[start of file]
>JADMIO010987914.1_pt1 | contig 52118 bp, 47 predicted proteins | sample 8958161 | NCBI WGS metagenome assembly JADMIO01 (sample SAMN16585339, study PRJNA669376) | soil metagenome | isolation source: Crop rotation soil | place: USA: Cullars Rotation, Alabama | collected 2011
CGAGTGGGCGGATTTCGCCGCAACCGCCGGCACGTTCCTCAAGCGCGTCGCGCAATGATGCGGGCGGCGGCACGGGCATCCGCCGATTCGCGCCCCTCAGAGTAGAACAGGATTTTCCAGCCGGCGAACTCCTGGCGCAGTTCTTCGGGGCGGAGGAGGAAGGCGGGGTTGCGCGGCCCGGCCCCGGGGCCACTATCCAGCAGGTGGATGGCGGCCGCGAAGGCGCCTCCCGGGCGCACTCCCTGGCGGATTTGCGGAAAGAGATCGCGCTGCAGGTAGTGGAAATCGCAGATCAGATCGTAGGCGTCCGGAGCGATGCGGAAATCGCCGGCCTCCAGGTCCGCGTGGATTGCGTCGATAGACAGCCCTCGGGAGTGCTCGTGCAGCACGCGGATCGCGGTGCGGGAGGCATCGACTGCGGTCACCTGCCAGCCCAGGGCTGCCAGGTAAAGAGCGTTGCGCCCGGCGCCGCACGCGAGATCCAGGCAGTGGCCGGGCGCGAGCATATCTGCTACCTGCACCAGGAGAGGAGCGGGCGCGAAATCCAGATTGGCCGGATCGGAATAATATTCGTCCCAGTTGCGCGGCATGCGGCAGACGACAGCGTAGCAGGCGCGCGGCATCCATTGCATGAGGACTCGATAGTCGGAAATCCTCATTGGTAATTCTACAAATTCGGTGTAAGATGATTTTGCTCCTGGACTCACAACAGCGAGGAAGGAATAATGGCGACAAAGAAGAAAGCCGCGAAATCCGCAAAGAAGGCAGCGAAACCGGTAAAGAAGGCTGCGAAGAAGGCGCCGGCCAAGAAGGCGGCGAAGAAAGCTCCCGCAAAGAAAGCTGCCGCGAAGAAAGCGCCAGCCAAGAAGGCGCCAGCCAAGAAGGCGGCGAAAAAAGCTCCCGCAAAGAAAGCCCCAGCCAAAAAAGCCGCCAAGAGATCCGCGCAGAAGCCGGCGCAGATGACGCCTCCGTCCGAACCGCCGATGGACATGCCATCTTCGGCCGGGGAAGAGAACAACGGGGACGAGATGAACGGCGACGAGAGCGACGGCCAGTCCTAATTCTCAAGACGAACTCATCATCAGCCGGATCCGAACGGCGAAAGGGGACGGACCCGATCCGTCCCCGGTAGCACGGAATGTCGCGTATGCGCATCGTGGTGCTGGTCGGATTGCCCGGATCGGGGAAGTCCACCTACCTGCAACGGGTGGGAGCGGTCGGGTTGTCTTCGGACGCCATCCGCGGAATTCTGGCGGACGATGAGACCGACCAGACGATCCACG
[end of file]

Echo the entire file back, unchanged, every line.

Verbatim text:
>JADMIO010987914.1_pt1 | contig 52118 bp, 47 predicted proteins | sample 8958161 | NCBI WGS metagenome assembly JADMIO01 (sample SAMN16585339, study PRJNA669376) | soil metagenome | isolation source: Crop rotation soil | place: USA: Cullars Rotation, Alabama | collected 2011
CGAGTGGGCGGATTTCGCCGCAACCGCCGGCACGTTCCTCAAGCGCGTCGCGCAATGATGCGGGCGGCGGCACGGGCATCCGCCGATTCGCGCCCCTCAGAGTAGAACAGGATTTTCCAGCCGGCGAACTCCTGGCGCAGTTCTTCGGGGCGGAGGAGGAAGGCGGGGTTGCGCGGCCCGGCCCCGGGGCCACTATCCAGCAGGTGGATGGCGGCCGCGAAGGCGCCTCCCGGGCGCACTCCCTGGCGGATTTGCGGAAAGAGATCGCGCTGCAGGTAGTGGAAATCGCAGATCAGATCGTAGGCGTCCGGAGCGATGCGGAAATCGCCGGCCTCCAGGTCCGCGTGGATTGCGTCGATAGACAGCCCTCGGGAGTGCTCGTGCAGCACGCGGATCGCGGTGCGGGAGGCATCGACTGCGGTCACCTGCCAGCCCAGGGCTGCCAGGTAAAGAGCGTTGCGCCCGGCGCCGCACGCGAGATCCAGGCAGTGGCCGGGCGCGAGCATATCTGCTACCTGCACCAGGAGAGGAGCGGGCGCGAAATCCAGATTGGCCGGATCGGAATAATATTCGTCCCAGTTGCGCGGCATGCGGCAGACGACAGCGTAGCAGGCGCGCGGCATCCATTGCATGAGGACTCGATAGTCGGAAATCCTCATTGGTAATTCTACAAATTCGGTGTAAGATGATTTTGCTCCTGGACTCACAACAGCGAGGAAGGAATAATGGCGACAAAGAAGAAAGCCGCGAAATCCGCAAAGAAGGCAGCGAAACCGGTAAAGAAGGCTGCGAAGAAGGCGCCGGCCAAGAAGGCGGCGAAGAAAGCTCCCGCAAAGAAAGCTGCCGCGAAGAAAGCGCCAGCCAAGAAGGCGCCAGCCAAGAAGGCGGCGAAAAAAGCTCCCGCAAAGAAAGCCCCAGCCAAAAAAGCCGCCAAGAGATCCGCGCAGAAGCCGGCGCAGATGACGCCTCCGTCCGAACCGCCGATGGACATGCCATCTTCGGCCGGGGAAGAGAACAACGGGGACGAGATGAACGGCGACGAGAGCGACGGCCAGTCCTAATTCTCAAGACGAACTCATCATCAGCCGGATCCGAACGGCGAAAGGGGACGGACCCGATCCGTCCCCGGTAGCACGGAATGTCGCGTATGCGCATCGTGGTGCTGGTCGGATTGCCCGGATCGGGGAAGTCCACCTACCTGCAACGGGTGGGAGCGGTCGGGTTGTCTTCGGACGCCATCCGCGGAATTCTGGCGGACGATGAGACCGACCAGACGATCCACG